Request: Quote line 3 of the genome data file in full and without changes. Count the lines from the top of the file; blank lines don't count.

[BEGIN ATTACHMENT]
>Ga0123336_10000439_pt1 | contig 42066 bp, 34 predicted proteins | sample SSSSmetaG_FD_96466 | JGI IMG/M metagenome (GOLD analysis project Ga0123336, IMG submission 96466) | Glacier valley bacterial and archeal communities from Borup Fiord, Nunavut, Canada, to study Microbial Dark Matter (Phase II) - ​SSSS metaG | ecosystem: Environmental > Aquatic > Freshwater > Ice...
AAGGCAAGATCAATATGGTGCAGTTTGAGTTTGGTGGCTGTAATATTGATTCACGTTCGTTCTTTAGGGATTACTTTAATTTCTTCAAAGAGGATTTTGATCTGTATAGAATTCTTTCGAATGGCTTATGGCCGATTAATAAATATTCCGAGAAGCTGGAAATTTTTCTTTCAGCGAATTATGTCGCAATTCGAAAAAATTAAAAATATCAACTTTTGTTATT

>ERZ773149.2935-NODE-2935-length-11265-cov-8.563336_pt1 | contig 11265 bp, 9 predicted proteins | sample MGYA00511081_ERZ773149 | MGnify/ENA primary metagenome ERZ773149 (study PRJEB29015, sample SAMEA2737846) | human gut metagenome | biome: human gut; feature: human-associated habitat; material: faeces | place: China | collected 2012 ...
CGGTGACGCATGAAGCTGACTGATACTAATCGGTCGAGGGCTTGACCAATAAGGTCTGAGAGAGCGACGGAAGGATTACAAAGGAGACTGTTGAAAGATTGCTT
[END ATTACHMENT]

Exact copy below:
>ERZ773149.2935-NODE-2935-length-11265-cov-8.563336_pt1 | contig 11265 bp, 9 predicted proteins | sample MGYA00511081_ERZ773149 | MGnify/ENA primary metagenome ERZ773149 (study PRJEB29015, sample SAMEA2737846) | human gut metagenome | biome: human gut; feature: human-associated habitat; material: faeces | place: China | collected 2012 ...